Respawn calls dealing with Apex Legends cheaters “a war of attrition, forever”

Design director Jason McCord didn’t sugarcoat it, outlines future plans.

Apex Legends cheaters anti-cheat

Image via Respawn Entertainment

On April 6, Respawn Entertainment dropped the first of a new series of updates they call Respawn Responds, aiming to address the Apex Legends community’s most pressing questions regularly. Fittingly, the first installment deals with the subjects of cheaters, player feedback, and upcoming content for 2021.

Discussing the ever-present issue of cheating in Apex Legends in the first of a three-part block of videos, design director Jason McCord called the effort to deal with cheaters “a war of attrition, forever,” rather than something that can be definitely and permanently fixed. Whenever a new measure is put in place, cheaters find ways around it. Anti-cheat developers then deploy a better measure, and the cycle repeats. Victory lies in the expediency with which better anti-cheat is put into action; as McCord puts it, “the best you can do is try to stay ahead of it.”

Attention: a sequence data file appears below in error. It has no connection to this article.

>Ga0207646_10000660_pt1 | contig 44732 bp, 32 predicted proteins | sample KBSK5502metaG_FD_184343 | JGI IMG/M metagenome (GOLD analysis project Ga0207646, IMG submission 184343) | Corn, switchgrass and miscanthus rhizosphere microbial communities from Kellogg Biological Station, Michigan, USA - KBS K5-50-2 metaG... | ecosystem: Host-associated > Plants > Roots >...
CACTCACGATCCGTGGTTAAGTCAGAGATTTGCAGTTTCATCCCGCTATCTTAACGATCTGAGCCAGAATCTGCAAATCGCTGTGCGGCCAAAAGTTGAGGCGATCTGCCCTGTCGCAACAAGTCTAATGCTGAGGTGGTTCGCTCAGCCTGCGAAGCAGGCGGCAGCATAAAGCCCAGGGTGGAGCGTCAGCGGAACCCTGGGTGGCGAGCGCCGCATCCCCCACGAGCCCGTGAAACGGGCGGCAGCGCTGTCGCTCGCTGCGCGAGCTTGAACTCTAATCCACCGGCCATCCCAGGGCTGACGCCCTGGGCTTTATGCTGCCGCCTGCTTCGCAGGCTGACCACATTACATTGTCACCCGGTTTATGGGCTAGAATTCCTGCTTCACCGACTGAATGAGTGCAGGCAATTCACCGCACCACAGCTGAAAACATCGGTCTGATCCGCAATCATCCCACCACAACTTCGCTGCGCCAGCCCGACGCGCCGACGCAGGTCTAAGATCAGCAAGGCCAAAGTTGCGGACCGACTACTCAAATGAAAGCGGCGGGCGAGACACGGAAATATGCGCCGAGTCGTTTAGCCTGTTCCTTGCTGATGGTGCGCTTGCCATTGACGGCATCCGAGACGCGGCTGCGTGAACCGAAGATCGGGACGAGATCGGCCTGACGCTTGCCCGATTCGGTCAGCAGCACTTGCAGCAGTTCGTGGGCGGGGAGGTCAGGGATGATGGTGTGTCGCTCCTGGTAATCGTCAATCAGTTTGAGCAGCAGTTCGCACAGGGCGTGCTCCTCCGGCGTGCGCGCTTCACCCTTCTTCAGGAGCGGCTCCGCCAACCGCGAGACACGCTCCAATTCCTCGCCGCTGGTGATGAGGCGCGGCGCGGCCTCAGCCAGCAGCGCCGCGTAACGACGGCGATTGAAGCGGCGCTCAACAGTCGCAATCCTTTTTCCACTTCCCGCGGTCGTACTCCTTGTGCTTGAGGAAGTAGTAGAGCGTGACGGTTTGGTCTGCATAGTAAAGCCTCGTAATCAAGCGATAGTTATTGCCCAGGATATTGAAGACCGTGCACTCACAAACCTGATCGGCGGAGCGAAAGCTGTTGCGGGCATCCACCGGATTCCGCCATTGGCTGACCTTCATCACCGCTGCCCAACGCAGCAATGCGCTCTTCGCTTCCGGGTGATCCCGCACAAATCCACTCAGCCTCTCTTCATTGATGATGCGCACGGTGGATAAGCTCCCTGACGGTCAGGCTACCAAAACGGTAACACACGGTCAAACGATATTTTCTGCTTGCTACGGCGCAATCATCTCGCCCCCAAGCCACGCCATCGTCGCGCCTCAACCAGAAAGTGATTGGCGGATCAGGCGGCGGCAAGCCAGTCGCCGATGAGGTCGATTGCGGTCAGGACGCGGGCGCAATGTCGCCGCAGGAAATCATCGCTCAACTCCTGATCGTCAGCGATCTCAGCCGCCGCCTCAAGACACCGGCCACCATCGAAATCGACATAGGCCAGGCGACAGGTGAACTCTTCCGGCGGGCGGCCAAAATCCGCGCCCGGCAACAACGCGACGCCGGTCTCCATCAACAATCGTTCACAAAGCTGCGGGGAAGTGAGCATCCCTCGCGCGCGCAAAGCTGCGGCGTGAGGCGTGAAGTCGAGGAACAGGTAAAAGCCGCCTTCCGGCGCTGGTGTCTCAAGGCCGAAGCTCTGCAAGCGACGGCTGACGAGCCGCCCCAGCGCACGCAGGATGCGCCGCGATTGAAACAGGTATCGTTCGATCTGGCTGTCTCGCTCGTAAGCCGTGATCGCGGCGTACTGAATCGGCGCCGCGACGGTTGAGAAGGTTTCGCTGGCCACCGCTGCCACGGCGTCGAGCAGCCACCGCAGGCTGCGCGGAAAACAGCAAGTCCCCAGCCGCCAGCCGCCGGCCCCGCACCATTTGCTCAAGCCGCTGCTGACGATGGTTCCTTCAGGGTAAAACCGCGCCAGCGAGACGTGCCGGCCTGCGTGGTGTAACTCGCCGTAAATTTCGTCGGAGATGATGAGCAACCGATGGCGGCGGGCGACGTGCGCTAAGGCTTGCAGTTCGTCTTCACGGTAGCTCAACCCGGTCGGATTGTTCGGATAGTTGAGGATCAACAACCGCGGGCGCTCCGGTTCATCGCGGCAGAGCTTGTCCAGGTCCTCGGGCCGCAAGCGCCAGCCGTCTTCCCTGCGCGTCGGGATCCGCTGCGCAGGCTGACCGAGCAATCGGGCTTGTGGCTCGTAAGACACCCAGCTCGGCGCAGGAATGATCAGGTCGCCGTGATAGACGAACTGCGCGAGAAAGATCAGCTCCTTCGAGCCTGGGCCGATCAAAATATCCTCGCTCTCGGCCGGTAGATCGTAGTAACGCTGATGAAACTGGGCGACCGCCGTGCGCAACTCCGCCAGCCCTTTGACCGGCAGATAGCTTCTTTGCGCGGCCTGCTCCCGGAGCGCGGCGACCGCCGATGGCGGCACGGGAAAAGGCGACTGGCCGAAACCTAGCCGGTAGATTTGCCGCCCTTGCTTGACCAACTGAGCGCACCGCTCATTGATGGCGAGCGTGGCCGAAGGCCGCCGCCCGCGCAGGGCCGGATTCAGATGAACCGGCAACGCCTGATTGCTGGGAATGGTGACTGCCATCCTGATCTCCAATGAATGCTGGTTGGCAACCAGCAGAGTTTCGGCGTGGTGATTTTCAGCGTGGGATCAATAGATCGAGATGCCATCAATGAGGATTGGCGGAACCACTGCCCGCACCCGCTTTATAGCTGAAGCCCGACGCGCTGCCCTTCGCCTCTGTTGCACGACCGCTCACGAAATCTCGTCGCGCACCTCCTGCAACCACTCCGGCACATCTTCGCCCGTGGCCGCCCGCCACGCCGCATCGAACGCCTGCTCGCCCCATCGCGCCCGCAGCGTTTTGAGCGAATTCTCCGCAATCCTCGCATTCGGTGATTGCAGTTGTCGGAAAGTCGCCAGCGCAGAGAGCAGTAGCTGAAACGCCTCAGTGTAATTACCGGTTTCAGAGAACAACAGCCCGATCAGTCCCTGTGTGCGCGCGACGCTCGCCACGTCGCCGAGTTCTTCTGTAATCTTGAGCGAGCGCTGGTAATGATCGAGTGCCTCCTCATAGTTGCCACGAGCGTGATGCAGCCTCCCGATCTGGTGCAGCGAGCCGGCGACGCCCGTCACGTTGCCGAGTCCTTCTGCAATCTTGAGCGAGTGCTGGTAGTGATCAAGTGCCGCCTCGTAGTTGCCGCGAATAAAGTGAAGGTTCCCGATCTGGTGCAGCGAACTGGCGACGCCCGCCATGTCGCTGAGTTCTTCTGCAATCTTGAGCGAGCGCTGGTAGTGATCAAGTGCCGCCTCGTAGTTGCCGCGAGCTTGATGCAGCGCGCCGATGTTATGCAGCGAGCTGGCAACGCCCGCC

McCord added a minor update on what Apex Legends players could potentially expect in the future as compensation for having “their game impacted by a cheater.” That could include retroactive loss forgiveness (which means players won’t be docked ranked points for losing games against cheaters), though this feature is not confirmed yet.

Respawn is also working on addressing one of the more embarrassing forms of cheating in Apex Legends, boosting. Boosting refers to sharing your account with a more skilled player to boost your rank artificially. This is not exactly harmless, as it can potentially ruin the experience for many players who find themselves outgunned by higher-level opponents, who are essentially “farming” their lobbies. Thankfully, Respawn is improving processes to detect and prevent boosting in Apex Legends.